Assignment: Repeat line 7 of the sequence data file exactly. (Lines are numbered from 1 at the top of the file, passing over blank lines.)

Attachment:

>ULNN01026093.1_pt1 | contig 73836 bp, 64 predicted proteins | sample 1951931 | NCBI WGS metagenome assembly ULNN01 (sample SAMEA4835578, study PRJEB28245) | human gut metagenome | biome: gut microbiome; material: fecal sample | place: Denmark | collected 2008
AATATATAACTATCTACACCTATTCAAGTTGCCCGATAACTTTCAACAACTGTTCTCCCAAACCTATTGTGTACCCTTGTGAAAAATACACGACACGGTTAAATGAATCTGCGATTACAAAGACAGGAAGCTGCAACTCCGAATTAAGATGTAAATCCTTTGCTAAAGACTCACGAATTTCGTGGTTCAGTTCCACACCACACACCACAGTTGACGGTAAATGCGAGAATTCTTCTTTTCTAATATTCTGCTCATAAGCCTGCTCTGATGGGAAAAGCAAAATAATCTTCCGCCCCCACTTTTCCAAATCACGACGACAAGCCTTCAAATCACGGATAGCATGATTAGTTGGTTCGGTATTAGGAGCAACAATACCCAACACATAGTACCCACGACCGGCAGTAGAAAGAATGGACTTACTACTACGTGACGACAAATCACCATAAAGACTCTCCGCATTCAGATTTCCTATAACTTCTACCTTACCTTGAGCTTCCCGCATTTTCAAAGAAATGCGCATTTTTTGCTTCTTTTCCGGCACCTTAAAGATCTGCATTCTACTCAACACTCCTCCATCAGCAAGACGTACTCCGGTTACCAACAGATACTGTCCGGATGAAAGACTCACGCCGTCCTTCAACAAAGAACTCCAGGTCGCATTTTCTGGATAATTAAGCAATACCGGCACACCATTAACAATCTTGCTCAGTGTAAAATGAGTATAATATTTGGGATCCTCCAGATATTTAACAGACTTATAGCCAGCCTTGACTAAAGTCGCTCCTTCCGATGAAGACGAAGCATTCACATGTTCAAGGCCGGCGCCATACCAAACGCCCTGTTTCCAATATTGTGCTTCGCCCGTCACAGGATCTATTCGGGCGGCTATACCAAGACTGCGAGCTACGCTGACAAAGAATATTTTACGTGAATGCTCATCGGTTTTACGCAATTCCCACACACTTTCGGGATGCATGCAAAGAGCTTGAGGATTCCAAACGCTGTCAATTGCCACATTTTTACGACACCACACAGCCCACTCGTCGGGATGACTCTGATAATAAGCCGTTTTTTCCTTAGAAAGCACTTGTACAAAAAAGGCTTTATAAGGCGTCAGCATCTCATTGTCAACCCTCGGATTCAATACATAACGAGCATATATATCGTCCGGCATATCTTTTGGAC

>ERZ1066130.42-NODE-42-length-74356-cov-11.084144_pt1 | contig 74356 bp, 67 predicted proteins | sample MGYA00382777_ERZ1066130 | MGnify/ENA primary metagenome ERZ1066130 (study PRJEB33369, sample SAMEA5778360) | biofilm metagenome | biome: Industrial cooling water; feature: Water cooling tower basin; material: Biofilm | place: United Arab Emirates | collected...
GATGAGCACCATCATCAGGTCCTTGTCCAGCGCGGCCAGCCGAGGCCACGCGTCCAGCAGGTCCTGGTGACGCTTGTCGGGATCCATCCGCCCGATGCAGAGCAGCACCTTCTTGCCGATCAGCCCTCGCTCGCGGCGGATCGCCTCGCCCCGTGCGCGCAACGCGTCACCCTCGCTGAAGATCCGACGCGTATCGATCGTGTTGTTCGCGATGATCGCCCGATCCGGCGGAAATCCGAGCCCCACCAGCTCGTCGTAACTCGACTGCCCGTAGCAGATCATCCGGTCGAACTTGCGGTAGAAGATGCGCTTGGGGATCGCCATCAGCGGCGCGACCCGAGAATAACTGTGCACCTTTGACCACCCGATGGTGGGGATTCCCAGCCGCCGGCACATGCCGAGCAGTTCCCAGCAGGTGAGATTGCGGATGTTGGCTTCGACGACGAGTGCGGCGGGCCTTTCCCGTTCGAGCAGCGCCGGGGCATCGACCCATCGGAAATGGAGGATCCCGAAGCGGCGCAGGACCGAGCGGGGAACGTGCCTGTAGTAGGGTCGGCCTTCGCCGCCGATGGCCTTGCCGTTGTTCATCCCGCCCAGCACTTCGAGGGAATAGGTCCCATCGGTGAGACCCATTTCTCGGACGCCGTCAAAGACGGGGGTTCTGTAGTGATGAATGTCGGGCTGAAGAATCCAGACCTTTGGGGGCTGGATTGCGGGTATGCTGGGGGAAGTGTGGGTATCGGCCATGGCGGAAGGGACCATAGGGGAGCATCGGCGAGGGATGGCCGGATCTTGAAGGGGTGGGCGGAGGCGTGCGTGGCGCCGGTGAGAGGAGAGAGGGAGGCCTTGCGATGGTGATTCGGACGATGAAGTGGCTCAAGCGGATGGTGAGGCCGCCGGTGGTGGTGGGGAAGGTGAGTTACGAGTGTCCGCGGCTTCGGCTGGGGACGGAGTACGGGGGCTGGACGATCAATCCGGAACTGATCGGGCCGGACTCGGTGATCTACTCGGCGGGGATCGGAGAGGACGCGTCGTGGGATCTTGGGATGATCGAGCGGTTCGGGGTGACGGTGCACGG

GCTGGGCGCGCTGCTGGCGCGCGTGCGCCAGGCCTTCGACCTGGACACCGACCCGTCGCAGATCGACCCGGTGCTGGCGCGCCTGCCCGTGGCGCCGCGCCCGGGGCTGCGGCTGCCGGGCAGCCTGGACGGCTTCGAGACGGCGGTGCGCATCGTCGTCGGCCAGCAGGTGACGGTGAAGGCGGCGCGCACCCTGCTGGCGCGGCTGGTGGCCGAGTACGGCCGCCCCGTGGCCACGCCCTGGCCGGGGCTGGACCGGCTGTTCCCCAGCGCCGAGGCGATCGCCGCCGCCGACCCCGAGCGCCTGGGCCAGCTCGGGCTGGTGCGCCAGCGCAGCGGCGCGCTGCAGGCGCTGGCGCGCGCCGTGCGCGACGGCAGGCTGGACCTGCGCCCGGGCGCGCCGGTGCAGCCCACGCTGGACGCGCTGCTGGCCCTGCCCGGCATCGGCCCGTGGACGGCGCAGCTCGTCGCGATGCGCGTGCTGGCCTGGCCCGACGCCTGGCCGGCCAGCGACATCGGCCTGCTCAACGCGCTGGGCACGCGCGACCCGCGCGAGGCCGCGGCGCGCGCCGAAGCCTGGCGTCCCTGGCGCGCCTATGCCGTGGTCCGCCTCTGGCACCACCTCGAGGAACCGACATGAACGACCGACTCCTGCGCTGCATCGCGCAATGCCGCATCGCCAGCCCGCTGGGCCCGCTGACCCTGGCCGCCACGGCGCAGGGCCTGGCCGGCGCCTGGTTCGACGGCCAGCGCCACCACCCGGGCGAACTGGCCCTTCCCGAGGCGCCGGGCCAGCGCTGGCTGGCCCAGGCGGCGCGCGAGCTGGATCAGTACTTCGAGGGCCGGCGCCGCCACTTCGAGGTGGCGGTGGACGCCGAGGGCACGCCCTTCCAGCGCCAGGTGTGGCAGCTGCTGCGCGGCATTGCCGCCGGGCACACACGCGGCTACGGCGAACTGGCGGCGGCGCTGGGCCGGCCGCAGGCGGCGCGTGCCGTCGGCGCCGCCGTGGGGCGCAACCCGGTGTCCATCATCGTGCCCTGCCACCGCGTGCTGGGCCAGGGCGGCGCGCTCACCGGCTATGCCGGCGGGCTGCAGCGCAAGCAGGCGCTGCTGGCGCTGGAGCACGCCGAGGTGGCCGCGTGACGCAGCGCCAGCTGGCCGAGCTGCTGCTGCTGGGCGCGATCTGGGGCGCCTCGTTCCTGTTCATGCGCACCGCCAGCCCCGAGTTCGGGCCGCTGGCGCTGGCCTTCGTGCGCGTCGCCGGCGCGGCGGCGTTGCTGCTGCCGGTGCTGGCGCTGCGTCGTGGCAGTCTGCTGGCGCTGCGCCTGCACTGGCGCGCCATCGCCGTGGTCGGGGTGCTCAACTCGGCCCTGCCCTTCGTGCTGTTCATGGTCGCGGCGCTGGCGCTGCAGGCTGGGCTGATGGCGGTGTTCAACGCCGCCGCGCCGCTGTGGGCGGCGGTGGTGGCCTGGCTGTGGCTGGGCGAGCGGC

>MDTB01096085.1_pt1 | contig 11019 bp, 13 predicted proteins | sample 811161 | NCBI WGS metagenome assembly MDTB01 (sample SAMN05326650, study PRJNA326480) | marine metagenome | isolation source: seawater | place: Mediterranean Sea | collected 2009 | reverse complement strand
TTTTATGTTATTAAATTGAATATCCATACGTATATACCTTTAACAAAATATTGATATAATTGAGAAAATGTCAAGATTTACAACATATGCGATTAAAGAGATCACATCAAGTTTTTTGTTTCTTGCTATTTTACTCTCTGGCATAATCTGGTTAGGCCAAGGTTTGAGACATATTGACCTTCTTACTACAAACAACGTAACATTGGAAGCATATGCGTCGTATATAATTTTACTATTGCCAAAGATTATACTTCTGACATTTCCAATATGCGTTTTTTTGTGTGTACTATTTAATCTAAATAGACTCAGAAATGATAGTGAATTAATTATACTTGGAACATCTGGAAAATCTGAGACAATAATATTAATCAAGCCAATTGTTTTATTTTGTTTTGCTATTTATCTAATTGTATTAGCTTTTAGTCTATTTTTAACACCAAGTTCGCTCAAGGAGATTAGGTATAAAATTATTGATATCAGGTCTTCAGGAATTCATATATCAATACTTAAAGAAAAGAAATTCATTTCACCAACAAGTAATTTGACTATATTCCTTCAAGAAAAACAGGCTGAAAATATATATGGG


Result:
TTTTATGTTATTAAATTGAATATCCATACGTATATACCTTTAACAAAATATTGATATAATTGAGAAAATGTCAAGATTTACAACATATGCGATTAAAGAGATCACATCAAGTTTTTTGTTTCTTGCTATTTTACTCTCTGGCATAATCTGGTTAGGCCAAGGTTTGAGACATATTGACCTTCTTACTACAAACAACGTAACATTGGAAGCATATGCGTCGTATATAATTTTACTATTGCCAAAGATTATACTTCTGACATTTCCAATATGCGTTTTTTTGTGTGTACTATTTAATCTAAATAGACTCAGAAATGATAGTGAATTAATTATACTTGGAACATCTGGAAAATCTGAGACAATAATATTAATCAAGCCAATTGTTTTATTTTGTTTTGCTATTTATCTAATTGTATTAGCTTTTAGTCTATTTTTAACACCAAGTTCGCTCAAGGAGATTAGGTATAAAATTATTGATATCAGGTCTTCAGGAATTCATATATCAATACTTAAAGAAAAGAAATTCATTTCACCAACAAGTAATTTGACTATATTCCTTCAAGAAAAACAGGCTGAAAATATATATGGG